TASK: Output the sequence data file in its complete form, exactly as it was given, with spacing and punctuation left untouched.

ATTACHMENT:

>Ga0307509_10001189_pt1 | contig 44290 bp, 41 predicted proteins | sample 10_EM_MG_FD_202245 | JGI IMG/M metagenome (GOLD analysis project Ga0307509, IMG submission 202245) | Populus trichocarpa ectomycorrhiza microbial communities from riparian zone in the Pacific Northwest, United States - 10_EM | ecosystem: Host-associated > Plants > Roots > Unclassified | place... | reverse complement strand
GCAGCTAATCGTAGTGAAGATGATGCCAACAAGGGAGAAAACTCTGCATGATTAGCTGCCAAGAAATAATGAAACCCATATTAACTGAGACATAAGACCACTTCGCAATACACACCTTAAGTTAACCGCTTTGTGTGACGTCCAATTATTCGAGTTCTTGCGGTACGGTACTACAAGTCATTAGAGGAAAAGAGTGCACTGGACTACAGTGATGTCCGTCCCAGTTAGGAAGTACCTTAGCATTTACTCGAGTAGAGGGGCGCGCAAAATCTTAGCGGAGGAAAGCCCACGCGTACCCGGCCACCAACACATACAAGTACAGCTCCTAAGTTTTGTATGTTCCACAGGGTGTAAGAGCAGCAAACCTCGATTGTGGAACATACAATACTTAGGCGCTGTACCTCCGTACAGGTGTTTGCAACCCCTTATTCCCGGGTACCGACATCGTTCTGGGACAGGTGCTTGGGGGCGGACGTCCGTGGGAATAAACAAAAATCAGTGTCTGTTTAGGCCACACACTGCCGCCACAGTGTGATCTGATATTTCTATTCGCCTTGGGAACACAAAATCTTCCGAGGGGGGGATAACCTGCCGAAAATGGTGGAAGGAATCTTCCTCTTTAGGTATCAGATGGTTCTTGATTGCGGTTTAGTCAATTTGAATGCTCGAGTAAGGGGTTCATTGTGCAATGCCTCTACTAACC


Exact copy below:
>Ga0307509_10001189_pt1 | contig 44290 bp, 41 predicted proteins | sample 10_EM_MG_FD_202245 | JGI IMG/M metagenome (GOLD analysis project Ga0307509, IMG submission 202245) | Populus trichocarpa ectomycorrhiza microbial communities from riparian zone in the Pacific Northwest, United States - 10_EM | ecosystem: Host-associated > Plants > Roots > Unclassified | place... | reverse complement strand
GCAGCTAATCGTAGTGAAGATGATGCCAACAAGGGAGAAAACTCTGCATGATTAGCTGCCAAGAAATAATGAAACCCATATTAACTGAGACATAAGACCACTTCGCAATACACACCTTAAGTTAACCGCTTTGTGTGACGTCCAATTATTCGAGTTCTTGCGGTACGGTACTACAAGTCATTAGAGGAAAAGAGTGCACTGGACTACAGTGATGTCCGTCCCAGTTAGGAAGTACCTTAGCATTTACTCGAGTAGAGGGGCGCGCAAAATCTTAGCGGAGGAAAGCCCACGCGTACCCGGCCACCAACACATACAAGTACAGCTCCTAAGTTTTGTATGTTCCACAGGGTGTAAGAGCAGCAAACCTCGATTGTGGAACATACAATACTTAGGCGCTGTACCTCCGTACAGGTGTTTGCAACCCCTTATTCCCGGGTACCGACATCGTTCTGGGACAGGTGCTTGGGGGCGGACGTCCGTGGGAATAAACAAAAATCAGTGTCTGTTTAGGCCACACACTGCCGCCACAGTGTGATCTGATATTTCTATTCGCCTTGGGAACACAAAATCTTCCGAGGGGGGGATAACCTGCCGAAAATGGTGGAAGGAATCTTCCTCTTTAGGTATCAGATGGTTCTTGATTGCGGTTTAGTCAATTTGAATGCTCGAGTAAGGGGTTCATTGTGCAATGCCTCTACTAACC